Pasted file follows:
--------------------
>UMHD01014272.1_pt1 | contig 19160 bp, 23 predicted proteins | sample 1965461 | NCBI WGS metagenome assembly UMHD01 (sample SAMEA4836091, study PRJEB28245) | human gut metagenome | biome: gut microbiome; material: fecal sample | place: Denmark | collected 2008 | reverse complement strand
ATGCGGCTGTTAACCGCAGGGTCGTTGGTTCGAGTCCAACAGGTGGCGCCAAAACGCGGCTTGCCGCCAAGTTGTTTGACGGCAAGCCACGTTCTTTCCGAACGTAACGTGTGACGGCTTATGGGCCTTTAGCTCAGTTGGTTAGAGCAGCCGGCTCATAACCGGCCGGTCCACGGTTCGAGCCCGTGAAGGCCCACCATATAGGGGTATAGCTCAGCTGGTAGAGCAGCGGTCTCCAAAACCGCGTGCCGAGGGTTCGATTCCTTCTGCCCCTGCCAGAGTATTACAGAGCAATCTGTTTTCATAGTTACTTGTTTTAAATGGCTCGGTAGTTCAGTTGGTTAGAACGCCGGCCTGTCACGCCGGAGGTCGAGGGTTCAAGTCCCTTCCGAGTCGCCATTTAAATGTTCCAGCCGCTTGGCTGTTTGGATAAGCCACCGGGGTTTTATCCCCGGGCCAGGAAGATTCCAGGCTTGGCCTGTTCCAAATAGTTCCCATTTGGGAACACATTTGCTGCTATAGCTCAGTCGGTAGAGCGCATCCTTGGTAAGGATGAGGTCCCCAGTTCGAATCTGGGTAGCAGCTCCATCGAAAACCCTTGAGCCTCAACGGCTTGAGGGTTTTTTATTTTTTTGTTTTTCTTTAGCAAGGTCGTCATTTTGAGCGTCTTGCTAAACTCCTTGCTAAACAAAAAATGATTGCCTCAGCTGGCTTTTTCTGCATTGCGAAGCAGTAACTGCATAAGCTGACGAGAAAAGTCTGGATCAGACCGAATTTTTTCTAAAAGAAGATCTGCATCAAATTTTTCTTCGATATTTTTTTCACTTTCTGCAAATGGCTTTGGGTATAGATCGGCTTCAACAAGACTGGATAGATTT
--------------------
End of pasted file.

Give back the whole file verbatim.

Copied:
>UMHD01014272.1_pt1 | contig 19160 bp, 23 predicted proteins | sample 1965461 | NCBI WGS metagenome assembly UMHD01 (sample SAMEA4836091, study PRJEB28245) | human gut metagenome | biome: gut microbiome; material: fecal sample | place: Denmark | collected 2008 | reverse complement strand
ATGCGGCTGTTAACCGCAGGGTCGTTGGTTCGAGTCCAACAGGTGGCGCCAAAACGCGGCTTGCCGCCAAGTTGTTTGACGGCAAGCCACGTTCTTTCCGAACGTAACGTGTGACGGCTTATGGGCCTTTAGCTCAGTTGGTTAGAGCAGCCGGCTCATAACCGGCCGGTCCACGGTTCGAGCCCGTGAAGGCCCACCATATAGGGGTATAGCTCAGCTGGTAGAGCAGCGGTCTCCAAAACCGCGTGCCGAGGGTTCGATTCCTTCTGCCCCTGCCAGAGTATTACAGAGCAATCTGTTTTCATAGTTACTTGTTTTAAATGGCTCGGTAGTTCAGTTGGTTAGAACGCCGGCCTGTCACGCCGGAGGTCGAGGGTTCAAGTCCCTTCCGAGTCGCCATTTAAATGTTCCAGCCGCTTGGCTGTTTGGATAAGCCACCGGGGTTTTATCCCCGGGCCAGGAAGATTCCAGGCTTGGCCTGTTCCAAATAGTTCCCATTTGGGAACACATTTGCTGCTATAGCTCAGTCGGTAGAGCGCATCCTTGGTAAGGATGAGGTCCCCAGTTCGAATCTGGGTAGCAGCTCCATCGAAAACCCTTGAGCCTCAACGGCTTGAGGGTTTTTTATTTTTTTGTTTTTCTTTAGCAAGGTCGTCATTTTGAGCGTCTTGCTAAACTCCTTGCTAAACAAAAAATGATTGCCTCAGCTGGCTTTTTCTGCATTGCGAAGCAGTAACTGCATAAGCTGACGAGAAAAGTCTGGATCAGACCGAATTTTTTCTAAAAGAAGATCTGCATCAAATTTTTCTTCGATATTTTTTTCACTTTCTGCAAATGGCTTTGGGTATAGATCGGCTTCAACAAGACTGGATAGATTT